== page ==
Software Patents

On Friday the Supreme Court granted certiorari in CLS Bank v. Alice Corp, an en banc decision of the Federal Circuit that addressed the subject-matter eligibility of software patents.  I’ll have more to say about this in the coming months.  My initial impression, though, is that watching the Supreme Court handle patent cases is like watching one of those old Mr. Magoo cartoons.  The Justices stumble around and come close to disaster after disaster, but they somehow manage to avoid trouble.  We’ll see if that holds this time.

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3 Responses

  1. Jimbino says:

    Wouldn’t it be nice to have just one justice with a graduate degree in STEM or economics? Egad, they’re all of the pre-law type I knew so well who avoided all courses in STEM and Econ. We’re stuck with a bunch of humanities majors in English, History, Poly Sci, International Affairs and suchlike wishy-washy stuff.

  2. VMS says:

    The Court of Appeals for the Federal Circuit, when it was formed in 1982, was supposed to be comprised of judges with advanced technical degrees and/or significant industry experience. In its early stages, it was true to this unwritten qualification for its judges. For example, Judge Pauline Newman has a PhD in chemistry from Yale. She worked as a research scientist for American Cyanamid and then as a patent attorney for FMC Corporation.She is a major asset to the CAFC, and Judge Kimbery Moore received her BS and MS from MIT in electrical engineering. Likewise, Judge Alan Lourie has a PhD in Chemistry from U. of P. and an MS in organic chemistry and he was chief patent counsel for SmithKline Beecham.

    Many years ago at the CAFC, I independently observed oral argument in a case involving electroplating. Judge Newman asked all the right questions, and she proved (at least to me) that she knew every intricate detail of the case and she fully educated herself on the prior art in electroplating chemistry with respect to that invention.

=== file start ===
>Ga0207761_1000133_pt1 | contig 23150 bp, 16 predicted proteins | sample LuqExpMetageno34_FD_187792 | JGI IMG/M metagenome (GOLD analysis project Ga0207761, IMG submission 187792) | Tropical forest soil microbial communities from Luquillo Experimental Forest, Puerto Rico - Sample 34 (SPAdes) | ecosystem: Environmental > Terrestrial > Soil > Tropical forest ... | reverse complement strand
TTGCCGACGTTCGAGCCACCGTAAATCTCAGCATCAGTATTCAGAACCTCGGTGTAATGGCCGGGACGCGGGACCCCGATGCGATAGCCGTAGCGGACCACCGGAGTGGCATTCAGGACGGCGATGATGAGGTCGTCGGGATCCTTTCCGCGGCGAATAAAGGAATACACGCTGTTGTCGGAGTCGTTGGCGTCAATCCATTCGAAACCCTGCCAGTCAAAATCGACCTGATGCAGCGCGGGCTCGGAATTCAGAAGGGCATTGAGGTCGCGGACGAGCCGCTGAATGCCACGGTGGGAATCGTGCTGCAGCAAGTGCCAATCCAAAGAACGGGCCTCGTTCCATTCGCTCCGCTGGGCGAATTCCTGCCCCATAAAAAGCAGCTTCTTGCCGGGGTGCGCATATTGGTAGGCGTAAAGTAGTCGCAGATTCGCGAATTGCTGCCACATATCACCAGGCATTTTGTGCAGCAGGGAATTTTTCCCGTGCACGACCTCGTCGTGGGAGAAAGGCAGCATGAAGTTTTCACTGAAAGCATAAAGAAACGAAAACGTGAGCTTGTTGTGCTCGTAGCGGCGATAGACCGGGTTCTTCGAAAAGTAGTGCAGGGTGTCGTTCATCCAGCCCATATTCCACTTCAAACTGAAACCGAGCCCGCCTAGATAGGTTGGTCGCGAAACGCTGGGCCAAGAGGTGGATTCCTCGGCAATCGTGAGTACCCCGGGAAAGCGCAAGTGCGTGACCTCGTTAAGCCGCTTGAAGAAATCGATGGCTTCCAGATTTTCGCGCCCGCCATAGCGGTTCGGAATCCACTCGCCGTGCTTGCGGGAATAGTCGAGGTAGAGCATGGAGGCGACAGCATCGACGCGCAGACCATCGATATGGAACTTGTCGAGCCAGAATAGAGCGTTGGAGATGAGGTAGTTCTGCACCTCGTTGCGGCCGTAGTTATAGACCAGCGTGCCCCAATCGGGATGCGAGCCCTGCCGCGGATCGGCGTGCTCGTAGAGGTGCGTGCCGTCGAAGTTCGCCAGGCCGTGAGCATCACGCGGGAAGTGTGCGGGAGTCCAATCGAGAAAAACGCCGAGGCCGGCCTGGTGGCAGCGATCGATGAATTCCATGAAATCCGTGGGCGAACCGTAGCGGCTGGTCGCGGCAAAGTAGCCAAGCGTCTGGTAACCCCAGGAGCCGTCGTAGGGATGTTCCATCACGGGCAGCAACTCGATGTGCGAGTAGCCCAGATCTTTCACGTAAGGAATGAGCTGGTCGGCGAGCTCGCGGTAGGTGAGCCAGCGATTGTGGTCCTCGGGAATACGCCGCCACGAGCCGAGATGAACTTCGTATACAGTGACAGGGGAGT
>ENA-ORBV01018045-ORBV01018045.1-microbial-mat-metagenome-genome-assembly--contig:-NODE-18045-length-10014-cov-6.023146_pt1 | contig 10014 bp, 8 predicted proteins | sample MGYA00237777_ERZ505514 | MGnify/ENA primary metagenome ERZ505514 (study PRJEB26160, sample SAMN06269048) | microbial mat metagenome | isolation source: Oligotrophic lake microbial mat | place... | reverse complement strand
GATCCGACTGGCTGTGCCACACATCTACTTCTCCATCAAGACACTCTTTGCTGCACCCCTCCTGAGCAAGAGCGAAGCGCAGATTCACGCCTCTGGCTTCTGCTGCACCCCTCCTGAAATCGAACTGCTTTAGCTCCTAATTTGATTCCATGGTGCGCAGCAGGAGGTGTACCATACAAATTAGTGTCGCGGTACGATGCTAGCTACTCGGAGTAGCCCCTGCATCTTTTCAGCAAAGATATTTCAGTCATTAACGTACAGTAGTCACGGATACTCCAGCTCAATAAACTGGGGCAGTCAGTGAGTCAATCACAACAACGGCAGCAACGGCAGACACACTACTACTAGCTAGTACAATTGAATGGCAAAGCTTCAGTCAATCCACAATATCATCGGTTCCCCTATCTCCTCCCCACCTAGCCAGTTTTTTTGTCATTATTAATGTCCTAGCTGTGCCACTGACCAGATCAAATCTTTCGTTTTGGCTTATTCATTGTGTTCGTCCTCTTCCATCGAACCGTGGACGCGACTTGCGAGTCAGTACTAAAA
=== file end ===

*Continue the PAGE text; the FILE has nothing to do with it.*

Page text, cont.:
In contrast to the above, now Chief Judge Radar, was an English major who went right to law school after college. He then served as counsel to various committees of Congress, none of which had anything to do with patents or technology. When he started out on the CAFC in 1990, he was, in my opinion, a technological lightweight. Although he educated himself well in the legal aspects of patents by on-the-job training, his lack of practical scientific and technological knowledge and experience as a patent attorney, in my opinion, led to opinions that were not good for the patent system’s Constitutional mandate “to promote the progress of science and the useful arts,” and for certainty in the system. Many other appointments to the CAFC are likewise technological lightweights.

    What is worse, is that the Supreme Court has no one that understands the technology aspects of patents resulting in the Magoo-like floundering that we see. At least a non-technical judge of the CAFC can hire a law clerk that is proficient in technology and use him or her as a crutch, but a Justice does not have that luxury.

  3. Jimbino says:


    No disagreement there, but I must note the importance of being trained to “think like a scientist,” something I’m skeptical that a humanities major can attain through on-the-job training, regardless of the amount of knowledge he gleans. It’s a case of trying to turn a humanities sow into a mathematical silk purse. Persons over the age of 20 have great difficulty learning math and science. Thankfully, our dumb judges and justices aren’t required to decide cases based on chess!

    The pre-laws and pre-meds I knew did everything they could to avoid taking any real STEM or econ courses, lest a B ruin their chances for professional school. We need some Einsteins to deal with patents, but of course it’s our STEM-illiterates like Obama that we sadly have to rely on to appoint jurists to the bench.